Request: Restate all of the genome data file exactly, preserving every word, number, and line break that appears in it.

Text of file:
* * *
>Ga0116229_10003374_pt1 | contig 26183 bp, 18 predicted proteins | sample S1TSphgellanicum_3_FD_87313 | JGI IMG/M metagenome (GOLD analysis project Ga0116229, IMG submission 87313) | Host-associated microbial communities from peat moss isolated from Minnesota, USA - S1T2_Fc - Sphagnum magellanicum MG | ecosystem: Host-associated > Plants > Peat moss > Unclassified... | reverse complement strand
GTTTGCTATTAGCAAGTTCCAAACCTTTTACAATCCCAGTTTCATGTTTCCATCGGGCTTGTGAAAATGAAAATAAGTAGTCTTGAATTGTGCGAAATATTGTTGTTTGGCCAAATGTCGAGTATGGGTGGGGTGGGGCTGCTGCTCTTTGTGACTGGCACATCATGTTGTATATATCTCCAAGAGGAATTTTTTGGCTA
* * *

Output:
>Ga0116229_10003374_pt1 | contig 26183 bp, 18 predicted proteins | sample S1TSphgellanicum_3_FD_87313 | JGI IMG/M metagenome (GOLD analysis project Ga0116229, IMG submission 87313) | Host-associated microbial communities from peat moss isolated from Minnesota, USA - S1T2_Fc - Sphagnum magellanicum MG | ecosystem: Host-associated > Plants > Peat moss > Unclassified... | reverse complement strand
GTTTGCTATTAGCAAGTTCCAAACCTTTTACAATCCCAGTTTCATGTTTCCATCGGGCTTGTGAAAATGAAAATAAGTAGTCTTGAATTGTGCGAAATATTGTTGTTTGGCCAAATGTCGAGTATGGGTGGGGTGGGGCTGCTGCTCTTTGTGACTGGCACATCATGTTGTATATATCTCCAAGAGGAATTTTTTGGCTA